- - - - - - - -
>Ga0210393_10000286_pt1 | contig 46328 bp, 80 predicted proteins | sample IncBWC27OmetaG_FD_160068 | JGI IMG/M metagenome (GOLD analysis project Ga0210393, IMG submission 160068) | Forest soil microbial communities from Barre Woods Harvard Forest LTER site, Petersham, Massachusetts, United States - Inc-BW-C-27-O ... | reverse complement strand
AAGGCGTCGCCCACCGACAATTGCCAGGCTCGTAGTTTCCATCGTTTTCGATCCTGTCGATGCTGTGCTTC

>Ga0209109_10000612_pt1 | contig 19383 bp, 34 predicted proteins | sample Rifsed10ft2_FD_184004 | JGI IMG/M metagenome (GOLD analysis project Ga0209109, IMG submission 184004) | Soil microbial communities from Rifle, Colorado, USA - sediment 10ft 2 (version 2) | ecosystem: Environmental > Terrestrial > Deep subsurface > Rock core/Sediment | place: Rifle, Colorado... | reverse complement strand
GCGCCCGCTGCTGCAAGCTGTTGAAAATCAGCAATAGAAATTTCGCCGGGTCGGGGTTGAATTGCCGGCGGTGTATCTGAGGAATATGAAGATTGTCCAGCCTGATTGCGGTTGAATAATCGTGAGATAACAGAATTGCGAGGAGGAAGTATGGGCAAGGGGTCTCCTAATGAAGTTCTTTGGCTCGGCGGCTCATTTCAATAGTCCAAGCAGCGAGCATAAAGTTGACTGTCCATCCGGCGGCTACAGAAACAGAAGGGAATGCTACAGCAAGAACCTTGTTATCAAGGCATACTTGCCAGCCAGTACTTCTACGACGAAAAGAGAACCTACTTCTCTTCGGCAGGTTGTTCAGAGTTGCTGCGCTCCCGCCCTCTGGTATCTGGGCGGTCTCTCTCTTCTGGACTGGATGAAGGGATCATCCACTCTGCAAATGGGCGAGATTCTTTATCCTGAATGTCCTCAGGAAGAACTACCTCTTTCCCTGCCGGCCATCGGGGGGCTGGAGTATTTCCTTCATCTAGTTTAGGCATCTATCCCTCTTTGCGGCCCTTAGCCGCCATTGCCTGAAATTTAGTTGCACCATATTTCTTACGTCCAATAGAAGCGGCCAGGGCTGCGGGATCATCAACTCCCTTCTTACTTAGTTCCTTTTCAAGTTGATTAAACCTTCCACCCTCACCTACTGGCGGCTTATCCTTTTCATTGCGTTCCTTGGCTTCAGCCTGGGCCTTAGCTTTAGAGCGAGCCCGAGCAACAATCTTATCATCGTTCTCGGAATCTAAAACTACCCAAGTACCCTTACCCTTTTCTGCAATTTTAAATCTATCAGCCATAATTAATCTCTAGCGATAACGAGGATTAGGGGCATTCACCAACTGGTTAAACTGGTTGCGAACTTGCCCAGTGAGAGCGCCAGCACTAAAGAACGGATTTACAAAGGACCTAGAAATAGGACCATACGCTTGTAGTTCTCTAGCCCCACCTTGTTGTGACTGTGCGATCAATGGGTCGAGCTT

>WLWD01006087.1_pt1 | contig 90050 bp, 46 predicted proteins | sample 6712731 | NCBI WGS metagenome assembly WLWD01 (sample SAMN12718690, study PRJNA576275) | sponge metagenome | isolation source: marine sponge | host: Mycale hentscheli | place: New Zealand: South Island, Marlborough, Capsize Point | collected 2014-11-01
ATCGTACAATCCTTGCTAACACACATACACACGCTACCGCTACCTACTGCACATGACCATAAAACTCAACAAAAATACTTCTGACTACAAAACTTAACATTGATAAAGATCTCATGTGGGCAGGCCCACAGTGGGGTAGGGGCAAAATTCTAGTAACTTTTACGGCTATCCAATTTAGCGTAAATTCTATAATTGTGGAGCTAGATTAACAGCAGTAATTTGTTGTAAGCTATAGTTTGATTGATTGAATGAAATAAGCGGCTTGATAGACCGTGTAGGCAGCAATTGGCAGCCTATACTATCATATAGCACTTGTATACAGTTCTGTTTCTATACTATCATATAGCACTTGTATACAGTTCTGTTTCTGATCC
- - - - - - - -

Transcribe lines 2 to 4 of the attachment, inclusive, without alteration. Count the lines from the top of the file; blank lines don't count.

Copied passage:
AAGGCGTCGCCCACCGACAATTGCCAGGCTCGTAGTTTCCATCGTTTTCGATCCTGTCGATGCTGTGCTTC

>Ga0209109_10000612_pt1 | contig 19383 bp, 34 predicted proteins | sample Rifsed10ft2_FD_184004 | JGI IMG/M metagenome (GOLD analysis project Ga0209109, IMG submission 184004) | Soil microbial communities from Rifle, Colorado, USA - sediment 10ft 2 (version 2) | ecosystem: Environmental > Terrestrial > Deep subsurface > Rock core/Sediment | place: Rifle, Colorado... | reverse complement strand
GCGCCCGCTGCTGCAAGCTGTTGAAAATCAGCAATAGAAATTTCGCCGGGTCGGGGTTGAATTGCCGGCGGTGTATCTGAGGAATATGAAGATTGTCCAGCCTGATTGCGGTTGAATAATCGTGAGATAACAGAATTGCGAGGAGGAAGTATGGGCAAGGGGTCTCCTAATGAAGTTCTTTGGCTCGGCGGCTCATTTCAATAGTCCAAGCAGCGAGCATAAAGTTGACTGTCCATCCGGCGGCTACAGAAACAGAAGGGAATGCTACAGCAAGAACCTTGTTATCAAGGCATACTTGCCAGCCAGTACTTCTACGACGAAAAGAGAACCTACTTCTCTTCGGCAGGTTGTTCAGAGTTGCTGCGCTCCCGCCCTCTGGTATCTGGGCGGTCTCTCTCTTCTGGACTGGATGAAGGGATCATCCACTCTGCAAATGGGCGAGATTCTTTATCCTGAATGTCCTCAGGAAGAACTACCTCTTTCCCTGCCGGCCATCGGGGGGCTGGAGTATTTCCTTCATCTAGTTTAGGCATCTATCCCTCTTTGCGGCCCTTAGCCGCCATTGCCTGAAATTTAGTTGCACCATATTTCTTACGTCCAATAGAAGCGGCCAGGGCTGCGGGATCATCAACTCCCTTCTTACTTAGTTCCTTTTCAAGTTGATTAAACCTTCCACCCTCACCTACTGGCGGCTTATCCTTTTCATTGCGTTCCTTGGCTTCAGCCTGGGCCTTAGCTTTAGAGCGAGCCCGAGCAACAATCTTATCATCGTTCTCGGAATCTAAAACTACCCAAGTACCCTTACCCTTTTCTGCAATTTTAAATCTATCAGCCATAATTAATCTCTAGCGATAACGAGGATTAGGGGCATTCACCAACTGGTTAAACTGGTTGCGAACTTGCCCAGTGAGAGCGCCAGCACTAAAGAACGGATTTACAAAGGACCTAGAAATAGGACCATACGCTTGTAGTTCTCTAGCCCCACCTTGTTGTGACTGTGCGATCAATGGGTCGAGCTT